Forum for Science, Industry and Business

Sponsored by:     3M 
Search our Site:

 

Wayward Winds - Predicting The Output Of Wind Parks

25.10.2010
For the first time, scientists are comparing methods for predicting the power output of wind parks in Austria.

The project, supported by the Austrian Science Fund FWF, thus creates a basis for optimised forecasts of wind park outputs - forecasts that can be used to make better decisions about which measures to take to ensure the need for power is met.

The project focuses on forecasts for periods from six hours up to ten days. In addition to reliability, the temporal and spatial resolution of the different methods is analysed. The scientists also evaluate to what extent these methods are able to calculate the probability that these forecasts come true.

Natural energy sources are fickle. It is a problem that is manageable in hydropower, however the generation of electricity using wind or solar power is very sensitive to changes in the weather. These circumstances are made even more difficult by the growing proportion of "green electricity" in the total production of electricity. Indeed, electricity suppliers must be able to guarantee an agreed-upon supply despite this uncertainty in power generation. They therefore need accurate forecasting methods. A team at the University of Innsbruck, Austria has now begun to look for such methods for predicting power generation by wind parks in Austria.

GENERATING DATA ON POWER GENERATION
Prof. Georg Mayr, head of the team at the Institute of Meteorology and Geophysics, comments on the study method: "Put simply, we test all methods to see how well they can establish the connection between two data sets. Weather forecasting data and data from several Austrian wind parks, which indicate the real output level under different wind conditions. The forecasting method which, based on data from the past, can calculate the real energy generation most accurately, is likely the best method for predicting future output."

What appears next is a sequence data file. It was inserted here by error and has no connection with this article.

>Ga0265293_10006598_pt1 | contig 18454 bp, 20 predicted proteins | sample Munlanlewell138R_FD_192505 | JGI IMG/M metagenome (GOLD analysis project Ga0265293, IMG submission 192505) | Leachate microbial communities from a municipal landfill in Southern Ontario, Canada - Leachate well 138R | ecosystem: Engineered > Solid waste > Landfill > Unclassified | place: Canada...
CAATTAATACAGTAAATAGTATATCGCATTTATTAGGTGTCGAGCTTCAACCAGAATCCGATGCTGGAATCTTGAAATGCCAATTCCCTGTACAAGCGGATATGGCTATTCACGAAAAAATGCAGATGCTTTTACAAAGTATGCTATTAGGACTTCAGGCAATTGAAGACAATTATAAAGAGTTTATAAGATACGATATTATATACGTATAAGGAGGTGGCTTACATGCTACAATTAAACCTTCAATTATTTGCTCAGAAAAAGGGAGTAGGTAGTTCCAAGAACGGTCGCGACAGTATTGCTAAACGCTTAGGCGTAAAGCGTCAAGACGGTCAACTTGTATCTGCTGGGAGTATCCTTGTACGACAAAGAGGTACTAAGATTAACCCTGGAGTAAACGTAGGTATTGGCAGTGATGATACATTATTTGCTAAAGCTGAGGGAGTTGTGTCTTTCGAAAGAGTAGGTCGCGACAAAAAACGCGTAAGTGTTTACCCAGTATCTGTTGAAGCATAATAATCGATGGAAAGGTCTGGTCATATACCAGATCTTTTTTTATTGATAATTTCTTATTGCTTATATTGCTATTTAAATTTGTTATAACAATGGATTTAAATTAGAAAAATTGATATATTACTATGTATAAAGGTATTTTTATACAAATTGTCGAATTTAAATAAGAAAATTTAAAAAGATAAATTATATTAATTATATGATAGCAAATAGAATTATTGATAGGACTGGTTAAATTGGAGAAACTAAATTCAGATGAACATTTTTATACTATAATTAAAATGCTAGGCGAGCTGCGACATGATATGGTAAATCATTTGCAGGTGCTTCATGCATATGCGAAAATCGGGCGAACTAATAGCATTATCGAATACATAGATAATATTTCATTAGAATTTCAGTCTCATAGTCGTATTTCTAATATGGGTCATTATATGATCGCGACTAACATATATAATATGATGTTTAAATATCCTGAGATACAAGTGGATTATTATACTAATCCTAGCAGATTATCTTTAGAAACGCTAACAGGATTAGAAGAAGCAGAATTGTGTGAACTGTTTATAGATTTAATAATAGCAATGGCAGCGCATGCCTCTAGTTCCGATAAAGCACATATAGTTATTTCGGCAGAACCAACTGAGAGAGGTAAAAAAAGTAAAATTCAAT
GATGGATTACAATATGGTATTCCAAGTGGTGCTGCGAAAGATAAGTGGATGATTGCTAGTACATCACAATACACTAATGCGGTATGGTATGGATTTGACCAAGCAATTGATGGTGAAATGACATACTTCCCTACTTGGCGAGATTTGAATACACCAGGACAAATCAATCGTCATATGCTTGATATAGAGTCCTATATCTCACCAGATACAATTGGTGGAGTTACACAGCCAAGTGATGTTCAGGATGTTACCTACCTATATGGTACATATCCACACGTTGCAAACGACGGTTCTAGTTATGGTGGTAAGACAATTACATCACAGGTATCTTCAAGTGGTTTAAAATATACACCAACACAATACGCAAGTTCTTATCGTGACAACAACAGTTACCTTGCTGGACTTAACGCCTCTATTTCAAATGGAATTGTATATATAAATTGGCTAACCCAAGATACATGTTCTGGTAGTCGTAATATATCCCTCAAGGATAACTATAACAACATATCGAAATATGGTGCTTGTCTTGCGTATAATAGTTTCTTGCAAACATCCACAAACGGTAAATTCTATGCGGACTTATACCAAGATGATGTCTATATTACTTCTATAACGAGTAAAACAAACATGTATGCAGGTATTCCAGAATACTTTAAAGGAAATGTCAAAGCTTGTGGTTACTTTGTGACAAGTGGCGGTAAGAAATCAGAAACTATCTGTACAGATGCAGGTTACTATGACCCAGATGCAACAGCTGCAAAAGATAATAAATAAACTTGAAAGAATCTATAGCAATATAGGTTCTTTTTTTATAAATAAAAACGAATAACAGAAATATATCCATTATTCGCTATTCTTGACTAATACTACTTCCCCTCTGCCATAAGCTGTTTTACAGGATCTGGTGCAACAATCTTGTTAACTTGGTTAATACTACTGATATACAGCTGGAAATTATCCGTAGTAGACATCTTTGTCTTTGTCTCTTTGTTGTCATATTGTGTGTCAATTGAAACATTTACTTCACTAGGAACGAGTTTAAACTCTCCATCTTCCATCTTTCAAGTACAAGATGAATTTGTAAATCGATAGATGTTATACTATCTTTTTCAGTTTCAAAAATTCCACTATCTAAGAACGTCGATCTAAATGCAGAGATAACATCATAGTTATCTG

Prof. Mayr´s team is now comparing new methods with those already published. In 2006, three methods proved particularly promising: the "logistic Gaussian regression", the "non-homologous Gaussian regression" and the "ensemble dressing". However, the drawback of all three methods is the large amount of input data that they require: data on atmospheric conditions from at least two years.

The method referred to as "analogous" is another approach: It means that a situation is found in the past, which matches the current situation (which serves as input data). Thanks to the knowledge of how the past situation affected the output, the output for the next six hours or up to ten days can be mathematically derived from the current situation.

Besides the reliability and the spatial and temporal resolution of the forecasts, Prof. Mayr is interested in the "probability", as he explains: "The ensemble dressing method can consider the probability that its own forecasts will be accurate. Also, variations in the initial scenario and the resulting impact on the prediction are calculated. If there are few discrepancies, the probability that the predicted outcome will occur is high; if there are large discrepancies, the probability is lower".

TERABYTES & MEGAWATTS
Of course, such calculations accumulate a considerable amount of data. Prof. Mayr has therefore already "forewarned" the central IT services at the University of Innsbruck that his group will be processing a few terabytes of data. This huge "number crunching" effort is well worth it: in the period from 2000 to 2007 alone, the global proportion of wind energy (in the total energy generation) increased by 500 %. At the same time, the energy market is being liberalised and prices are guided by supply and demand, or, more accurately, "scheduled supply and scheduled demand". It can therefore be said with great certainty that a good forecasting method from an FWF project will be worth a lot.
Scientific contact:
Prof. Georg Mayr
University of Innsbruck
Institute of Meteorology and Geophysics
Innrain 52
6020 Innsbruck
T: +43 / 512 / 507 - 5459